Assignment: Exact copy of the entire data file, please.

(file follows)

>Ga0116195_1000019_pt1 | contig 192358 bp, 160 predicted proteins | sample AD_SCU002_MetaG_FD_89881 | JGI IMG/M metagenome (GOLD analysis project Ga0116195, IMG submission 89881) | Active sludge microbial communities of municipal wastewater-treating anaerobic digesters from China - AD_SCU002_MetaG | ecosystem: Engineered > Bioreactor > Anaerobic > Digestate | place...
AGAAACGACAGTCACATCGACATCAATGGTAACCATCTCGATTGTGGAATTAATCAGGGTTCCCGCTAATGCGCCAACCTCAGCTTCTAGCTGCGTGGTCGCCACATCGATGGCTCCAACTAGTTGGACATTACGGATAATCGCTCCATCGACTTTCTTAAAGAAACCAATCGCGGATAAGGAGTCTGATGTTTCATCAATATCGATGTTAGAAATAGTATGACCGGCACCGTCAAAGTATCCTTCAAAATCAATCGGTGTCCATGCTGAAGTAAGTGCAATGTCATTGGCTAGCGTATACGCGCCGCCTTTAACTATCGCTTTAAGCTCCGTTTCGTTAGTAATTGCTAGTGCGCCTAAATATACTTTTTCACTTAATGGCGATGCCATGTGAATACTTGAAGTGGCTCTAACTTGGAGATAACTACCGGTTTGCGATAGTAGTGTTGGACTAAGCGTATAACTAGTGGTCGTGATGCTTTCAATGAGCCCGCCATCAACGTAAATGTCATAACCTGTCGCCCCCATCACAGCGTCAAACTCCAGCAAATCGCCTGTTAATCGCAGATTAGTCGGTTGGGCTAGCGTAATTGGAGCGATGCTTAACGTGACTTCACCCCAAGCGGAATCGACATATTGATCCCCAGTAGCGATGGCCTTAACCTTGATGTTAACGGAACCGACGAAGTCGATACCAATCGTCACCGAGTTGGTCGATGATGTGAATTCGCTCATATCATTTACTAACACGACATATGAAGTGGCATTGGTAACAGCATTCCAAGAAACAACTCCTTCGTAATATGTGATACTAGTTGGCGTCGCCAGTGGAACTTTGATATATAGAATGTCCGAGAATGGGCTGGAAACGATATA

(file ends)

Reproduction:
>Ga0116195_1000019_pt1 | contig 192358 bp, 160 predicted proteins | sample AD_SCU002_MetaG_FD_89881 | JGI IMG/M metagenome (GOLD analysis project Ga0116195, IMG submission 89881) | Active sludge microbial communities of municipal wastewater-treating anaerobic digesters from China - AD_SCU002_MetaG | ecosystem: Engineered > Bioreactor > Anaerobic > Digestate | place...
AGAAACGACAGTCACATCGACATCAATGGTAACCATCTCGATTGTGGAATTAATCAGGGTTCCCGCTAATGCGCCAACCTCAGCTTCTAGCTGCGTGGTCGCCACATCGATGGCTCCAACTAGTTGGACATTACGGATAATCGCTCCATCGACTTTCTTAAAGAAACCAATCGCGGATAAGGAGTCTGATGTTTCATCAATATCGATGTTAGAAATAGTATGACCGGCACCGTCAAAGTATCCTTCAAAATCAATCGGTGTCCATGCTGAAGTAAGTGCAATGTCATTGGCTAGCGTATACGCGCCGCCTTTAACTATCGCTTTAAGCTCCGTTTCGTTAGTAATTGCTAGTGCGCCTAAATATACTTTTTCACTTAATGGCGATGCCATGTGAATACTTGAAGTGGCTCTAACTTGGAGATAACTACCGGTTTGCGATAGTAGTGTTGGACTAAGCGTATAACTAGTGGTCGTGATGCTTTCAATGAGCCCGCCATCAACGTAAATGTCATAACCTGTCGCCCCCATCACAGCGTCAAACTCCAGCAAATCGCCTGTTAATCGCAGATTAGTCGGTTGGGCTAGCGTAATTGGAGCGATGCTTAACGTGACTTCACCCCAAGCGGAATCGACATATTGATCCCCAGTAGCGATGGCCTTAACCTTGATGTTAACGGAACCGACGAAGTCGATACCAATCGTCACCGAGTTGGTCGATGATGTGAATTCGCTCATATCATTTACTAACACGACATATGAAGTGGCATTGGTAACAGCATTCCAAGAAACAACTCCTTCGTAATATGTGATACTAGTTGGCGTCGCCAGTGGAACTTTGATATATAGAATGTCCGAGAATGGGCTGGAAACGATATA